Woman in front of blackboard

Income Protection for Teachers

Teachers, don't go without insurance. Get an income protection policy that covers you when you need it most.

The teaching profession is a safe and stable one, but injury and illness can affect anyone. Income protection insurance is an option teachers should consider because it:

  • Provides monthly payments to supplement your income if you're sick or injured and unable to work
  • Lets you pay pay rent, debts and living costs while you recover.

This page will explore the ins and outs of purchasing income insurance and help teachers find a policy that works.

Receive quotes for life insurance or income protection

Please enter your full name
Please enter a valid email address
It's important to give us a valid phone number
Gender
Smoker
Date of Birth
This is your current income. Everyone‘s situation is different so you might also want to discuss with an insurance consultant. Calculator
Please enter your occupation
By submitting this form, you agree to the finder.com.au privacy policy
Get quotes
Your adviser may not have access to all the brands/policies available on finder. We recommend reviewing their Financial Services Guide (FSG) to see which brands they represent. You can contact us if you want to be referred to another adviser.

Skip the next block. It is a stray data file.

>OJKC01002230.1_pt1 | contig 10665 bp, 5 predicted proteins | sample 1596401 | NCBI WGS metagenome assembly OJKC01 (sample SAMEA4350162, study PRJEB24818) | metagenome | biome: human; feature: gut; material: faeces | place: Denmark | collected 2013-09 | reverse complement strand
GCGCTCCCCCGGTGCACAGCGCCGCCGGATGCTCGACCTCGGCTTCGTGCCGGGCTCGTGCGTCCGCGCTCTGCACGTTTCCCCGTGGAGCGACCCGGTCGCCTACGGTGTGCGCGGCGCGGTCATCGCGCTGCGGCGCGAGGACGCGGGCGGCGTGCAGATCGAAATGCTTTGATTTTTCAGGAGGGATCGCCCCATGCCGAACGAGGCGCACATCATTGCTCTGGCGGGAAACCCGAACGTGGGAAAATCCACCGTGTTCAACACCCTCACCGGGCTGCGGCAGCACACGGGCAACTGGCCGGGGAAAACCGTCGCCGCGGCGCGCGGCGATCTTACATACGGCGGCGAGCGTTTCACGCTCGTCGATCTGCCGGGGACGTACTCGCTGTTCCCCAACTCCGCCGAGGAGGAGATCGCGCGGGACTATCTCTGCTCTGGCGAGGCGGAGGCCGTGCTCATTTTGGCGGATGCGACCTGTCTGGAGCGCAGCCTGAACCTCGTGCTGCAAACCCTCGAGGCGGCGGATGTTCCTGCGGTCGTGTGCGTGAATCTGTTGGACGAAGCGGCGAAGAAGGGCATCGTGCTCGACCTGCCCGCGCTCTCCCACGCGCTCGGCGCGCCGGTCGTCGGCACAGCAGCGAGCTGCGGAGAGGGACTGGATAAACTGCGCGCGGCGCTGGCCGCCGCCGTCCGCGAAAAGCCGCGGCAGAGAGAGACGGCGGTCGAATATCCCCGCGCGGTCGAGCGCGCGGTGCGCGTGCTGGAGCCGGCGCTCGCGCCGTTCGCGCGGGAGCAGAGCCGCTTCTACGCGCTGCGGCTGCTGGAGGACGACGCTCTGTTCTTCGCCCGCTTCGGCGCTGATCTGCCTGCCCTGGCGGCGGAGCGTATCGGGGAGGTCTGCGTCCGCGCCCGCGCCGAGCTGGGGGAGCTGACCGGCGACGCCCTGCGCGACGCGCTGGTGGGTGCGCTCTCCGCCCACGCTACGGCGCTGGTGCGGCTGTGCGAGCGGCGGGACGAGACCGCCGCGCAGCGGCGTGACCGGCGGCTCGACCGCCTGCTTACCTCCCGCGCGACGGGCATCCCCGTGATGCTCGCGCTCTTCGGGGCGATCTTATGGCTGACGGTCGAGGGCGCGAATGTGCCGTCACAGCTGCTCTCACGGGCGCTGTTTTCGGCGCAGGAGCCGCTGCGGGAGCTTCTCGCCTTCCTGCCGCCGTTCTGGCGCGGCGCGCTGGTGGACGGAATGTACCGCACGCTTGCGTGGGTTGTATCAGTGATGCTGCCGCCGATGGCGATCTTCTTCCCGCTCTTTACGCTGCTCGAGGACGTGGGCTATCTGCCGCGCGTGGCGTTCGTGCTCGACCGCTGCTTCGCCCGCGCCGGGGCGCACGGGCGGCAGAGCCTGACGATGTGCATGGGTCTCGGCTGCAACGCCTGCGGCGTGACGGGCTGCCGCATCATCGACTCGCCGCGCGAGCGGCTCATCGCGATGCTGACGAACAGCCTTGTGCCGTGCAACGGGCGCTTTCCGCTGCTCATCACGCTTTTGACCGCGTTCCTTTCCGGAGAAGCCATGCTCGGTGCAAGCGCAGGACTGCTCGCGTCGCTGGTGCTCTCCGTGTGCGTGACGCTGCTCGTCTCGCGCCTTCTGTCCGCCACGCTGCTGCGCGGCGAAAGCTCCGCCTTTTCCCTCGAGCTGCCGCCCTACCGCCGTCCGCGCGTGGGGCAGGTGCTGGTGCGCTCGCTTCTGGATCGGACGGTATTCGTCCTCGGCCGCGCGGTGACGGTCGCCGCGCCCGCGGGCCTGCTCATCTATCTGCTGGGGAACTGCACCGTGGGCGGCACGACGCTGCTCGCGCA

Compare income protection quotes from these direct brands

Product details Maximum cover Maximum Entry Age Cooling-off
(days)
Virgin Income Protection
Virgin Income Protection
Cover up to 85% of your income up to $10,000 per month if you can't work due to sickness or injury. Cover for over 1,000 jobs and full-time, part-time and self-employed. $10,000 60 30 Get quoteMore info
NobleOak Income Protection
NobleOak Income Protection
Receive the first month free for Income Protection or two months free with combined cover. Offer ends 30 June 2017 $25,000 59 30 Get quoteMore info
TAL Lifetime Protection Income Protection
TAL Lifetime Protection Income Protection
Cover up to 75% of your monthly income (to a maximum of $10,000) with cover options for accidents, illnesses and sports injuries. $10,000 59 30 Get quoteMore info

What risks do teachers need to worry about at work?